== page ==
In 2007, the great Bill Moyers wrote in The Nation, “Democracy works when people claim it as their own.” In this era, when Trump calls for the execution of drug dealers and “jokes” about being “President for life,” we must choose democracy over despair. Our ICNY Candi-Dating forum on Sunday was a stirring exercise in democracy. We were able to interact significantly with all six Democratic hopefuls vying for John Faso’s seat and saw that there is real promise in this group. Now, we must focus on electing a new Representative. This means that ALL of us must be registered to vote—and that includes second home owners whose votes will count for much more in CD 19 than in the metropolitan area. To find out more, for questions or for help with voter registration contact our Voting Committee at gro.Y1526870742Nmaht1526870742ahCel1526870742bisiv1526870742idnI@1526870742gnito1526870742V1526870742.
Highlights in this week’s issue
March for Our Lives
ICNY will join in support of students across the country on March 24th to March for Our Lives and demand action to end the epidemic of gun violence and mass shootings in America. There are hundreds of marches being planned, including Albany (NYS Capital, Washington Ave and Hawk St. at 10:00am) and Pittsfield, MA (Park Square at noon). And in Poughkeepsie on the Walkway over the Hudson at 11 am. More information is found here.
ICNY Hosts Candi-dating
ICNY hosted more than 200 Columbia County voters at Candi-dating, this past Sunday, March 11th. Based on the concept of speed dating, participants were divided into six classroom groups at Hawthorne Valley School, as the Democratic Congressional Candidates rotated from room to room. Virginia Martin, Voting Supervisor from the Columbia County Democrats, explained the intricacies of petitioning. As the program closed, candidates and their staff remained to speak with participants and to obtain petition signatures. Attendees described the event as “informative,” “energizing,” “exciting,” “superb,” “incredible,” and “a great way to meet the candidates.” As one candidate commented, “This is a great way to use our time. We are meeting a lot of people on a more intimate level and we are not wasting time. I really like this format!”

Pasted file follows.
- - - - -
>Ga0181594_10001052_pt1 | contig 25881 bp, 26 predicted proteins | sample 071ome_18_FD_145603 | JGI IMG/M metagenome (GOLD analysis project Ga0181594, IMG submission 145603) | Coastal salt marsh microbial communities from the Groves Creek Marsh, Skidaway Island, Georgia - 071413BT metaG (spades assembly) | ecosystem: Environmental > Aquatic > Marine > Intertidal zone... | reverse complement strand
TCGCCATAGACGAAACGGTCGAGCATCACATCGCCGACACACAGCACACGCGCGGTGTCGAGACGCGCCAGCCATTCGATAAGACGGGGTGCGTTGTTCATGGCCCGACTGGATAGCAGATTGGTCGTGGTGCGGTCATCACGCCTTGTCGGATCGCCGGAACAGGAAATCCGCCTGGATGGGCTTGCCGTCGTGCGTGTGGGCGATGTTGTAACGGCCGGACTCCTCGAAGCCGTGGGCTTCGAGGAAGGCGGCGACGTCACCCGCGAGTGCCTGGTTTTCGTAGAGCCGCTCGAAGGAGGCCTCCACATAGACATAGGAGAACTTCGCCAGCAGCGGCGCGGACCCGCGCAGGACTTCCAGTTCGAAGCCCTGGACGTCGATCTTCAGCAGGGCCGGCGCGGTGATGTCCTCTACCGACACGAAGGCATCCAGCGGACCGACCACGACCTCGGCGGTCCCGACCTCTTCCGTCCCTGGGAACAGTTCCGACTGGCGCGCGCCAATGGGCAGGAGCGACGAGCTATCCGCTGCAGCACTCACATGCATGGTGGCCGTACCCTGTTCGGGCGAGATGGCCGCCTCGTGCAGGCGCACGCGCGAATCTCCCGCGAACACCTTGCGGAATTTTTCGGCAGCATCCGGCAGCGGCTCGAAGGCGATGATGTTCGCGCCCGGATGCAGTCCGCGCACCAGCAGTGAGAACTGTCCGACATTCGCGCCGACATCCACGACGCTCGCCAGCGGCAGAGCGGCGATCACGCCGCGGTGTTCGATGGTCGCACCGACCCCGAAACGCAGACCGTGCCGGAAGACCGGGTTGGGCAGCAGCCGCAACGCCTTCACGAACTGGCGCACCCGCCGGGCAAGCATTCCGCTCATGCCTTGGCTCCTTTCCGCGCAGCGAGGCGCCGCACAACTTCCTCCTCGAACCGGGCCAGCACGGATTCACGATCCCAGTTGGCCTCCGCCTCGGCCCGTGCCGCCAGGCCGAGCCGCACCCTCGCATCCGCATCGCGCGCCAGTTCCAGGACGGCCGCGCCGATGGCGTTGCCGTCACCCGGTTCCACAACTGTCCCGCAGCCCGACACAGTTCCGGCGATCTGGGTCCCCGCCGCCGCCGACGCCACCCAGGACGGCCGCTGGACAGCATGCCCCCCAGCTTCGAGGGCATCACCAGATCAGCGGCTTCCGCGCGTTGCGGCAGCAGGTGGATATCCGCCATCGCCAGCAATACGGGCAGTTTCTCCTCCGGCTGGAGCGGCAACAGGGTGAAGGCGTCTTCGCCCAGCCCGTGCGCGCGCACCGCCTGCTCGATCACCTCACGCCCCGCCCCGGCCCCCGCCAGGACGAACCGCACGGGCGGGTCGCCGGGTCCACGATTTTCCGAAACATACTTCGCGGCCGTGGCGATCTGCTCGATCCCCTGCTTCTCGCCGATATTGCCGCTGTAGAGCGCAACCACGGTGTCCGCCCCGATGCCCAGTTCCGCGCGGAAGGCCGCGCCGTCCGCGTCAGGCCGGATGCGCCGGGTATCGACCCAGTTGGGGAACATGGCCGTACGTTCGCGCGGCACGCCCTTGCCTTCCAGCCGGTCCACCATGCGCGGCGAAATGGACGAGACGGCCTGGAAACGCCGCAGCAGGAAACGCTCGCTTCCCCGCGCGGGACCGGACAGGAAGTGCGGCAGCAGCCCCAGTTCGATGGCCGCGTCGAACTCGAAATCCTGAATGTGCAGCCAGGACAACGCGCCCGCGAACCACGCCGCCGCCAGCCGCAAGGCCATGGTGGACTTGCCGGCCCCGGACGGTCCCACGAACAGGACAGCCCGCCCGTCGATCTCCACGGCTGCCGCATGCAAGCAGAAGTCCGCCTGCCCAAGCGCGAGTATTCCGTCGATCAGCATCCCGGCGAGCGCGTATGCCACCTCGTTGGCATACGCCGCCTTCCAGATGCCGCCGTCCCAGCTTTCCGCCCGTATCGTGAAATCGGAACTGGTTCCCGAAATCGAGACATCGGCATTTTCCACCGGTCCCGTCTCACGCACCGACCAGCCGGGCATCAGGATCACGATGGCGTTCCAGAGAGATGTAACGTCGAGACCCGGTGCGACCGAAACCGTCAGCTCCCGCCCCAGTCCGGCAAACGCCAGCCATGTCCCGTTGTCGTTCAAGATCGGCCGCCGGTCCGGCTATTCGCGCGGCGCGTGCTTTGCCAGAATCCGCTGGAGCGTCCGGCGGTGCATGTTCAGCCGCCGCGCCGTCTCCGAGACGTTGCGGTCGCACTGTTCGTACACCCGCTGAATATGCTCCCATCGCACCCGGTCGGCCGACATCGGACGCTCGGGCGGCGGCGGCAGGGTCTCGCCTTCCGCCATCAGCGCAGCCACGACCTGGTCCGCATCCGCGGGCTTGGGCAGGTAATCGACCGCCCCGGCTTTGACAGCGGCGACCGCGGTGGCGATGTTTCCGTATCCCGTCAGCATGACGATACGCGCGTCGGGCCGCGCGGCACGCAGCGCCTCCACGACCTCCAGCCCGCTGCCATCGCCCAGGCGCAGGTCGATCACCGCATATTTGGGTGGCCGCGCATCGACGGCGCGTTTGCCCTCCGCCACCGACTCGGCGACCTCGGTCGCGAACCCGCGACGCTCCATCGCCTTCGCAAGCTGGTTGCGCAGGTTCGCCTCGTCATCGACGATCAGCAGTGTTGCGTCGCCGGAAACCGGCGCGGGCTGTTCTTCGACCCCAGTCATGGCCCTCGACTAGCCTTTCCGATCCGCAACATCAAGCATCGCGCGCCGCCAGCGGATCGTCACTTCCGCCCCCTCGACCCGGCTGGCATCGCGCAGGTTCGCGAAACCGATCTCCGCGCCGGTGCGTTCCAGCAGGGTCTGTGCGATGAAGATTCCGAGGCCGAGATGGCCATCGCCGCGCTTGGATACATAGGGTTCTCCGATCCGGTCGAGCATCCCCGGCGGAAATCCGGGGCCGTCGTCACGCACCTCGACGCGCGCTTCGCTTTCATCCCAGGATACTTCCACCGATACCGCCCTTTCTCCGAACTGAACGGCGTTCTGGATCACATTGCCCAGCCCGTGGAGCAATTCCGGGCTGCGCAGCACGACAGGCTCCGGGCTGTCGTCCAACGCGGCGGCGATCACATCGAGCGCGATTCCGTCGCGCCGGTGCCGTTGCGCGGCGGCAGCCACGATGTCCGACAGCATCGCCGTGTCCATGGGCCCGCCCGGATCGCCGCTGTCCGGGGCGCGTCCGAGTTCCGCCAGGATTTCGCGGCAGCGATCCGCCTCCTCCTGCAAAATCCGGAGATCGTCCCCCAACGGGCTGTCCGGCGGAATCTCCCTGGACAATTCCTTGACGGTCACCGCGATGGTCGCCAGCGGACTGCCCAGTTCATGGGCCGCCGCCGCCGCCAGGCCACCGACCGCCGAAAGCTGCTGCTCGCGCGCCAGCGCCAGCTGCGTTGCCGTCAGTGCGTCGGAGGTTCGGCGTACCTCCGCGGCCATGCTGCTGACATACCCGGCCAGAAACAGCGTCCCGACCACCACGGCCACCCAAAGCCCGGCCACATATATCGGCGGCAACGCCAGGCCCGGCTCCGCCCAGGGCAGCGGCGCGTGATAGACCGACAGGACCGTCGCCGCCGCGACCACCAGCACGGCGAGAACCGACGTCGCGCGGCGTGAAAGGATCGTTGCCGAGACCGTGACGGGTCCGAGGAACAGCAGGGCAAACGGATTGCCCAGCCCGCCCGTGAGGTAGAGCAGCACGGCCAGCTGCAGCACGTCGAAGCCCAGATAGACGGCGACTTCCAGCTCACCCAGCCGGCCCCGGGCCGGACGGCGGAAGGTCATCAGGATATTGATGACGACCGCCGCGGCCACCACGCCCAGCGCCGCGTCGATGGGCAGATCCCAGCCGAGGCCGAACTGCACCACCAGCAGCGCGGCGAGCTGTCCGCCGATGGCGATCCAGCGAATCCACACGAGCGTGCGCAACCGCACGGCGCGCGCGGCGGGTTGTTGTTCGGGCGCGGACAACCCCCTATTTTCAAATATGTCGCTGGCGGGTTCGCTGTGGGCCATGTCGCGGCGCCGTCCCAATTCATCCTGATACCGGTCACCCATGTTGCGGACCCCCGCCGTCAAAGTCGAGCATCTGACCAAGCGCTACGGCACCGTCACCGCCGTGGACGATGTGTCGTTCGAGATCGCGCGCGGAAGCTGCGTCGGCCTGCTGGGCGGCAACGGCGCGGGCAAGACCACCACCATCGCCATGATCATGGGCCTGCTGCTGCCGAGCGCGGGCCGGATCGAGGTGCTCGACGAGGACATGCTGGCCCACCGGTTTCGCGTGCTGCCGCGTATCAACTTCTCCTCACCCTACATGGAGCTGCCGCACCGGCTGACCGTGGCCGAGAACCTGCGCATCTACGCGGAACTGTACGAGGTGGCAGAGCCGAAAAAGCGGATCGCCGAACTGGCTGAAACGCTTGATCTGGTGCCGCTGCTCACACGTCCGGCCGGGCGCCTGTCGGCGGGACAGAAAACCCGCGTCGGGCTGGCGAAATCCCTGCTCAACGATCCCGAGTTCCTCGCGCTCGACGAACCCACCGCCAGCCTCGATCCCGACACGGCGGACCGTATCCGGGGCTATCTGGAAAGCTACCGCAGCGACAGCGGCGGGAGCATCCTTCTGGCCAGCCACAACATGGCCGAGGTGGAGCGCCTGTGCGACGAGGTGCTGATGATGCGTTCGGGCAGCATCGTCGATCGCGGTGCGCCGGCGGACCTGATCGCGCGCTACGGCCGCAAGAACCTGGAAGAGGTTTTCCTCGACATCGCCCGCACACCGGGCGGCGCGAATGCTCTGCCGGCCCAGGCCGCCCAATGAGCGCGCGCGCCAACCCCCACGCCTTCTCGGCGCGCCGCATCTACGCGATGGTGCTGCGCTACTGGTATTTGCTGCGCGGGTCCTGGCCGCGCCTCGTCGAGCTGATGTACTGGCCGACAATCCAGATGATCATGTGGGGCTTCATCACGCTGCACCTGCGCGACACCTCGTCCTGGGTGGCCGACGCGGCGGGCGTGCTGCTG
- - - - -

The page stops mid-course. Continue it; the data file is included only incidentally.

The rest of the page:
Special thanks to the ICNY Voting Committee for their invaluable support and volunteer efforts to make this event happen.
Photo credits: Top and bottom right photos by Deirdre Malfatto
Bottom left photo courtesy of Antonio Delgado’s Facebook page
March 5 – 9, 2018
On the House agenda this week were two bills, both directed at weakening what remains of our environmental protection regulations. As described below, both sought to provide various exemptions, the results of which would be an increase in carcinogenic air particles. While Faso voted with the Republican majority on one of these measures, he curiously cast his vote in opposition to the other
HR 1917 – The Brick Act of 2017
The so-called BRICK Act, whose full name is the Blocking Regulatory Interference From Closing Kilns Act, delays requirements for compliance by brick makers and residential wood heaters to various emission standards as set by the EPA until the exhaustion of any and all legal challenges. Since frivolous law suits can always be “pending,” this legislation could, in effect, indefinitely forestall the implementation of existing regulations.
FASO voted AYE
HR 1119 — SENSE Act